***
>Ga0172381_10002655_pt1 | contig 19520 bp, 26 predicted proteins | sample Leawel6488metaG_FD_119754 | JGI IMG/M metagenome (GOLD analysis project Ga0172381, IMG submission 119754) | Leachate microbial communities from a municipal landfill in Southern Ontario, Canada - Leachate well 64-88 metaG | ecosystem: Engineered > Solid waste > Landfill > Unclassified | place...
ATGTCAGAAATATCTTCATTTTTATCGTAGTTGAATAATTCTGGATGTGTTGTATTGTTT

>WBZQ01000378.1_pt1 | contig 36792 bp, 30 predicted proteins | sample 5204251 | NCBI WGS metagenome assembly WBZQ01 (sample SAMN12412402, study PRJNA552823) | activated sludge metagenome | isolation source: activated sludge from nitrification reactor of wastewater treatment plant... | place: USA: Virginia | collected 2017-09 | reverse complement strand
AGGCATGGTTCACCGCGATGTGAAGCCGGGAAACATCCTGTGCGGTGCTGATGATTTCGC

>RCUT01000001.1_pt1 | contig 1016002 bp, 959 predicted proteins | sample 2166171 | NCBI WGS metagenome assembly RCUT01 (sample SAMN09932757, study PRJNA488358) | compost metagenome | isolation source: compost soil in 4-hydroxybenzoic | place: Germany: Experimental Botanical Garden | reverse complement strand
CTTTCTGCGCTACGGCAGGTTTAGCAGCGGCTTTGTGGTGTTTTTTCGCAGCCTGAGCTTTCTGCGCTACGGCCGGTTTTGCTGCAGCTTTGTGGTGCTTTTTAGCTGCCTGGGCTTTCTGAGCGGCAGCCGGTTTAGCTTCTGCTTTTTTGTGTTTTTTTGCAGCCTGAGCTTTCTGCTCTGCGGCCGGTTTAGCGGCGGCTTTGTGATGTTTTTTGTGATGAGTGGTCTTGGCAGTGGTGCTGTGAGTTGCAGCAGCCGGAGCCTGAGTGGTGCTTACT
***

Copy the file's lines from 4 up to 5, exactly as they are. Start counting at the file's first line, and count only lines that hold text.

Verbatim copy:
AGGCATGGTTCACCGCGATGTGAAGCCGGGAAACATCCTGTGCGGTGCTGATGATTTCGC

>RCUT01000001.1_pt1 | contig 1016002 bp, 959 predicted proteins | sample 2166171 | NCBI WGS metagenome assembly RCUT01 (sample SAMN09932757, study PRJNA488358) | compost metagenome | isolation source: compost soil in 4-hydroxybenzoic | place: Germany: Experimental Botanical Garden | reverse complement strand